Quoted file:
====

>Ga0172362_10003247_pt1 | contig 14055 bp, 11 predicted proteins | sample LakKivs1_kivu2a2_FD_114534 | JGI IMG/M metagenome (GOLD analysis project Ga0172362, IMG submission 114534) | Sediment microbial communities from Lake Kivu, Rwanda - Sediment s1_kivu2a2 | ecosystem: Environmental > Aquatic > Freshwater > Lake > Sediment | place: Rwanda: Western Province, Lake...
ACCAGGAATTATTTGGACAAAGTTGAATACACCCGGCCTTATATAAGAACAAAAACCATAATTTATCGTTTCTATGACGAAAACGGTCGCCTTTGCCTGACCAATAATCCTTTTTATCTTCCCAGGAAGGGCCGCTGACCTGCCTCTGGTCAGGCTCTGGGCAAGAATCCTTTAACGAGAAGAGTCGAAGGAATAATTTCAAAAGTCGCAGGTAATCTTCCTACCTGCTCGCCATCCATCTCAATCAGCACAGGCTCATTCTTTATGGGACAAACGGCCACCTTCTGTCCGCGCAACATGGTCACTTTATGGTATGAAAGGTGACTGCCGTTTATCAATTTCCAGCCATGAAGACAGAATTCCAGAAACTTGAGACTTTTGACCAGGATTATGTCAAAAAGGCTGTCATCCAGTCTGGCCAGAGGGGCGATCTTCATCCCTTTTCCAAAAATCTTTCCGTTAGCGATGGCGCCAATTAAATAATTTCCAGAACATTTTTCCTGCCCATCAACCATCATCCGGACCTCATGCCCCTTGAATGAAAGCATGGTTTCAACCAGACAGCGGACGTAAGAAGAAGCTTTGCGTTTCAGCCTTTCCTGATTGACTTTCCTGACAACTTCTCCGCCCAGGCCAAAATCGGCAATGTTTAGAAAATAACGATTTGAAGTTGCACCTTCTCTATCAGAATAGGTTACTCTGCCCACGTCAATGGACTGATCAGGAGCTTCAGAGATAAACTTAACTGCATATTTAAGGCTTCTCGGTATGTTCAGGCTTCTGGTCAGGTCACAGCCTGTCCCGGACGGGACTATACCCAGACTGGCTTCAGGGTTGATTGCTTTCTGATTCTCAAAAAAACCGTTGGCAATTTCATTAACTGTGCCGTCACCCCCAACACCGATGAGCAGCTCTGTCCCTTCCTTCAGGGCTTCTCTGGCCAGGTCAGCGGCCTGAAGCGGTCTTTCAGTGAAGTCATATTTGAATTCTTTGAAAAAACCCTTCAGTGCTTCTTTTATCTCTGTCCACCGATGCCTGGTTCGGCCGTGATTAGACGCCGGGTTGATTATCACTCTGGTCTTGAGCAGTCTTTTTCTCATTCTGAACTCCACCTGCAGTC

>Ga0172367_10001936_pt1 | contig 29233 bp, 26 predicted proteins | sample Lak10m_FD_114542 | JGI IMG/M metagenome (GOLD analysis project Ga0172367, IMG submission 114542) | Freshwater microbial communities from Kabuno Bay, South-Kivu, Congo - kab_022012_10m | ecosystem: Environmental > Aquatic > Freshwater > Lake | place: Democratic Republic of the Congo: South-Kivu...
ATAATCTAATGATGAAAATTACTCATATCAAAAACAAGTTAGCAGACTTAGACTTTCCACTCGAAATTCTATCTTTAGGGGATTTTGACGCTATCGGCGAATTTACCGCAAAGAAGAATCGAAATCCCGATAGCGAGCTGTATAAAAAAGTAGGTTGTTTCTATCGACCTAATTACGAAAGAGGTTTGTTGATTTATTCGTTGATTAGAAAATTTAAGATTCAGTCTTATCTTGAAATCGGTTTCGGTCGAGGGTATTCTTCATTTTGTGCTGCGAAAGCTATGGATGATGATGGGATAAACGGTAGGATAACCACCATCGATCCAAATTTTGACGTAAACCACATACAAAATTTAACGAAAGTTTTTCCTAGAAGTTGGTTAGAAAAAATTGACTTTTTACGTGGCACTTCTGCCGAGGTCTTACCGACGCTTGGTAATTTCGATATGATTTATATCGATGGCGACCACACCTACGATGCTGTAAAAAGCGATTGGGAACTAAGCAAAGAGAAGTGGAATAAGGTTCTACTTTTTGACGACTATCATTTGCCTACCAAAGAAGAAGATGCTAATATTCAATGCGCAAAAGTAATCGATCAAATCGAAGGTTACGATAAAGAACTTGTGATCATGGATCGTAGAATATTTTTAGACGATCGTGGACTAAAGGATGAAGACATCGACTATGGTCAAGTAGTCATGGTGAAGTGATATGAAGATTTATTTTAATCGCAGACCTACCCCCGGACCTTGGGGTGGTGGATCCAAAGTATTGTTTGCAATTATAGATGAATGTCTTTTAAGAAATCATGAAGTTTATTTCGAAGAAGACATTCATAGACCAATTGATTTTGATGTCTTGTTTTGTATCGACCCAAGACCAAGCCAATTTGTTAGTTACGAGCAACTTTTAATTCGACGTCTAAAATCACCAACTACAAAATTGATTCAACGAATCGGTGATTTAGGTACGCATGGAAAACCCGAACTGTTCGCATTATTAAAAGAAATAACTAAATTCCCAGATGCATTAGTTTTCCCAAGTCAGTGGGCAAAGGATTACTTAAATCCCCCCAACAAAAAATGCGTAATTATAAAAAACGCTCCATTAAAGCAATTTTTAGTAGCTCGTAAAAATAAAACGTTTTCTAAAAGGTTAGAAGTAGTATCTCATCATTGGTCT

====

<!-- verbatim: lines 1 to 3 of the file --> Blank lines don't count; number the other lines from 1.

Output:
>Ga0172362_10003247_pt1 | contig 14055 bp, 11 predicted proteins | sample LakKivs1_kivu2a2_FD_114534 | JGI IMG/M metagenome (GOLD analysis project Ga0172362, IMG submission 114534) | Sediment microbial communities from Lake Kivu, Rwanda - Sediment s1_kivu2a2 | ecosystem: Environmental > Aquatic > Freshwater > Lake > Sediment | place: Rwanda: Western Province, Lake...
ACCAGGAATTATTTGGACAAAGTTGAATACACCCGGCCTTATATAAGAACAAAAACCATAATTTATCGTTTCTATGACGAAAACGGTCGCCTTTGCCTGACCAATAATCCTTTTTATCTTCCCAGGAAGGGCCGCTGACCTGCCTCTGGTCAGGCTCTGGGCAAGAATCCTTTAACGAGAAGAGTCGAAGGAATAATTTCAAAAGTCGCAGGTAATCTTCCTACCTGCTCGCCATCCATCTCAATCAGCACAGGCTCATTCTTTATGGGACAAACGGCCACCTTCTGTCCGCGCAACATGGTCACTTTATGGTATGAAAGGTGACTGCCGTTTATCAATTTCCAGCCATGAAGACAGAATTCCAGAAACTTGAGACTTTTGACCAGGATTATGTCAAAAAGGCTGTCATCCAGTCTGGCCAGAGGGGCGATCTTCATCCCTTTTCCAAAAATCTTTCCGTTAGCGATGGCGCCAATTAAATAATTTCCAGAACATTTTTCCTGCCCATCAACCATCATCCGGACCTCATGCCCCTTGAATGAAAGCATGGTTTCAACCAGACAGCGGACGTAAGAAGAAGCTTTGCGTTTCAGCCTTTCCTGATTGACTTTCCTGACAACTTCTCCGCCCAGGCCAAAATCGGCAATGTTTAGAAAATAACGATTTGAAGTTGCACCTTCTCTATCAGAATAGGTTACTCTGCCCACGTCAATGGACTGATCAGGAGCTTCAGAGATAAACTTAACTGCATATTTAAGGCTTCTCGGTATGTTCAGGCTTCTGGTCAGGTCACAGCCTGTCCCGGACGGGACTATACCCAGACTGGCTTCAGGGTTGATTGCTTTCTGATTCTCAAAAAAACCGTTGGCAATTTCATTAACTGTGCCGTCACCCCCAACACCGATGAGCAGCTCTGTCCCTTCCTTCAGGGCTTCTCTGGCCAGGTCAGCGGCCTGAAGCGGTCTTTCAGTGAAGTCATATTTGAATTCTTTGAAAAAACCCTTCAGTGCTTCTTTTATCTCTGTCCACCGATGCCTGGTTCGGCCGTGATTAGACGCCGGGTTGATTATCACTCTGGTCTTGAGCAGTCTTTTTCTCATTCTGAACTCCACCTGCAGTC

>Ga0172367_10001936_pt1 | contig 29233 bp, 26 predicted proteins | sample Lak10m_FD_114542 | JGI IMG/M metagenome (GOLD analysis project Ga0172367, IMG submission 114542) | Freshwater microbial communities from Kabuno Bay, South-Kivu, Congo - kab_022012_10m | ecosystem: Environmental > Aquatic > Freshwater > Lake | place: Democratic Republic of the Congo: South-Kivu...